Let's rack up a body count for Nothing, shall we? There's Emil Jensen, then Cinderella the dog, then Oscarlittle the hamster, who succumbs to the frost when December rolls around. And, last but not least, there's Pierre Anthon, whose death is the culmination of the book. But here's the weird part: that whole death scene? It's pretty flat, emotionally speaking. He's not freaking out, and neither are his killers. In that sense, Teller remains true to the allegorical nature of the story. Events are just playing out as they inevitably must, and people represent their ideas to the bitter end. In going to the sawmill, dissing the heap of meaning, and then turning his back on his peers, it's almost as if Pierre Anthon knows he's there solely to illustrate a philosophy. He's nothing if not true to his ideals.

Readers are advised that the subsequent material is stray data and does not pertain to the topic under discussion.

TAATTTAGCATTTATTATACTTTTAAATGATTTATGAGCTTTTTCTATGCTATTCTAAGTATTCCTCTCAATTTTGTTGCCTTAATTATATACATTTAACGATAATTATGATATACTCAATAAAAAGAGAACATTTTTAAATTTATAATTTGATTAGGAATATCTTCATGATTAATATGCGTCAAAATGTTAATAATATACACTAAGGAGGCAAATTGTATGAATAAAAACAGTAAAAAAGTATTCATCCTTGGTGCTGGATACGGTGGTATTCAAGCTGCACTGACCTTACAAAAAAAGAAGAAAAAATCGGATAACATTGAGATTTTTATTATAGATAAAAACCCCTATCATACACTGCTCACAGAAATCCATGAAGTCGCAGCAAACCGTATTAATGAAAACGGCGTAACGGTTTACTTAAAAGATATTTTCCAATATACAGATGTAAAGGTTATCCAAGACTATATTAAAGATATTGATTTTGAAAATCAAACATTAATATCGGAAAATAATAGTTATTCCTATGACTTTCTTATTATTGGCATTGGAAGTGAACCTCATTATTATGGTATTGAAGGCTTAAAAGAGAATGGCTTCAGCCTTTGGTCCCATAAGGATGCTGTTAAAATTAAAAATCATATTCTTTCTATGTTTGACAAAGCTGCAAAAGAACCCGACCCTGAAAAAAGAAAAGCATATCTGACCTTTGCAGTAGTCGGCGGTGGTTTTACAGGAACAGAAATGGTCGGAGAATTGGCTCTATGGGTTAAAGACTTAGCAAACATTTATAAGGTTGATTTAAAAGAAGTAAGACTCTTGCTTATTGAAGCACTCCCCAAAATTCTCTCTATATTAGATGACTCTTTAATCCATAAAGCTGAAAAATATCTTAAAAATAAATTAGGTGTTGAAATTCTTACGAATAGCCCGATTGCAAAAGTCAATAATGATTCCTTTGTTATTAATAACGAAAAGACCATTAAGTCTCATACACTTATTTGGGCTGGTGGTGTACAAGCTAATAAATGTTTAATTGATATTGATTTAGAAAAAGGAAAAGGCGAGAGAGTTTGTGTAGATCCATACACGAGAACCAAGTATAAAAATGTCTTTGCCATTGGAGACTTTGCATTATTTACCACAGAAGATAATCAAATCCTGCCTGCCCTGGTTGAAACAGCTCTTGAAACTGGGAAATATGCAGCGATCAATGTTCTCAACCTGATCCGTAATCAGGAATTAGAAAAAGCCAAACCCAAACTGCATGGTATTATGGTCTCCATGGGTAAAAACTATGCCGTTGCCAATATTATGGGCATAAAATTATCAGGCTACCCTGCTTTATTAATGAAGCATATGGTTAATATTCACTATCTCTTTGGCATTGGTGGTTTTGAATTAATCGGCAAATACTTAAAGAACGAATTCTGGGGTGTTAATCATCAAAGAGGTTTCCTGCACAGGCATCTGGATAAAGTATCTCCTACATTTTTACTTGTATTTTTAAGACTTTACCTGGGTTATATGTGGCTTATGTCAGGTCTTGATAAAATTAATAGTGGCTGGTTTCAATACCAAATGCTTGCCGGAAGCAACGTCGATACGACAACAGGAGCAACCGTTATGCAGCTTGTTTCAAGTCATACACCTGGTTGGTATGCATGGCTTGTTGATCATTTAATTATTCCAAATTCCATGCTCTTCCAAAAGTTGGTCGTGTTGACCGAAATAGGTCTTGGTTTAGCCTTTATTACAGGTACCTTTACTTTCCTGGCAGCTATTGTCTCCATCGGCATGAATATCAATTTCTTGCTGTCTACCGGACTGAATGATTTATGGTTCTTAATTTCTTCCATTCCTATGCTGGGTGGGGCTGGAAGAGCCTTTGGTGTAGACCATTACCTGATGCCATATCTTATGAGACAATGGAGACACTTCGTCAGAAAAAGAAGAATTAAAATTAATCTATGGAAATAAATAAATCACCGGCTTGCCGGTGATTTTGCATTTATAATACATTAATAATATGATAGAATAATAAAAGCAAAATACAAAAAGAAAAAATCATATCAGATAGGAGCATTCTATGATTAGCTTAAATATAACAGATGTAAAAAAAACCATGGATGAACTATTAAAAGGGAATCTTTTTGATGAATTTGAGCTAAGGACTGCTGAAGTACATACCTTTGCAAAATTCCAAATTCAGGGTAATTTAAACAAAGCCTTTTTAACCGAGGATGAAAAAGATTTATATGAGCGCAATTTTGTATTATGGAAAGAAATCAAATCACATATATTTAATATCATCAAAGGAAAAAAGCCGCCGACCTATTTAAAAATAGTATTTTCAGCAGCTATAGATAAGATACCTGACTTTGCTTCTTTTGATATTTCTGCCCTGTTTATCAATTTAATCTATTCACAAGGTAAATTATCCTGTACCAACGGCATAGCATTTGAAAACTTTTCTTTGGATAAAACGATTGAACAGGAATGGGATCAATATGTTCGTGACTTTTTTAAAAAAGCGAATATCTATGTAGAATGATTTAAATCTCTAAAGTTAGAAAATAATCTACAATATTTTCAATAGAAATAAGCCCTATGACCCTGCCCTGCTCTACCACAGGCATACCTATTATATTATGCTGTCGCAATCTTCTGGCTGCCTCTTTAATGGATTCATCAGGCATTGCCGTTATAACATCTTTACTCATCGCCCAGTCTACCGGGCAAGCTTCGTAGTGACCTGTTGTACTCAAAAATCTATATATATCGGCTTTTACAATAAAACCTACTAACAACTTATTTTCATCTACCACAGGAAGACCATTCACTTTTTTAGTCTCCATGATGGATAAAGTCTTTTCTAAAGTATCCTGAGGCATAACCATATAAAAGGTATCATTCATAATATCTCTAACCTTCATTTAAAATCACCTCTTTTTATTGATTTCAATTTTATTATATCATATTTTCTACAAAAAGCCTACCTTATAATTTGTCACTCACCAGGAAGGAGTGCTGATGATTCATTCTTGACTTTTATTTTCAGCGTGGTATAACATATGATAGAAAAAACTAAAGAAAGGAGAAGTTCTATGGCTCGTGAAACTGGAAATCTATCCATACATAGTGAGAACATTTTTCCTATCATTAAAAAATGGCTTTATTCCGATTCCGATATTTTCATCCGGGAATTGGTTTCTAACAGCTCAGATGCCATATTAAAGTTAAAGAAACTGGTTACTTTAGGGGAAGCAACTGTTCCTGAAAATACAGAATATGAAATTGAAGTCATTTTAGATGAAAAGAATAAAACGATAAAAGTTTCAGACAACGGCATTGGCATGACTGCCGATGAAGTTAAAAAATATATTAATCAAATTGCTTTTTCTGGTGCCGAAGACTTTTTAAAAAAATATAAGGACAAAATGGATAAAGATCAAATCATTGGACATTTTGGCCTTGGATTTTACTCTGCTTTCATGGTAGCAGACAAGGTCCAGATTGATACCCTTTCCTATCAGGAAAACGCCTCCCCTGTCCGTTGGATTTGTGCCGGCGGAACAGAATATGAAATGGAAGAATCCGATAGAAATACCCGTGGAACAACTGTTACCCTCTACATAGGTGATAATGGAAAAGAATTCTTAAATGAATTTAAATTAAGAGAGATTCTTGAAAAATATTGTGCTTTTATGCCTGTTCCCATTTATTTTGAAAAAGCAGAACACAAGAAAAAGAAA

Questions About Death
- Why does Cinderella refuse to leave Sorensen's grave until the children come along, then readily leave with them? What role does the dog play in the allegory?
- Why didn't Elise care more about her little brother? We know these are some emotionless characters in general, but girlfriend's lip didn't even quiver when they dug him up.
- Do you think Pierre Anthon went to the sawmill knowing he was going to die?
- How might the ending of the book have been different if Teller had shown us Pierre Anthon's fear of death?
Chew on This
Nothing teaches us that recognizing the meaninglessness of life removes the fear of death.
The night Pierre Anthon dies, the heap of meaning dies, too. It's like meaning can't survive in his presence. Dude's a meaning-murderer.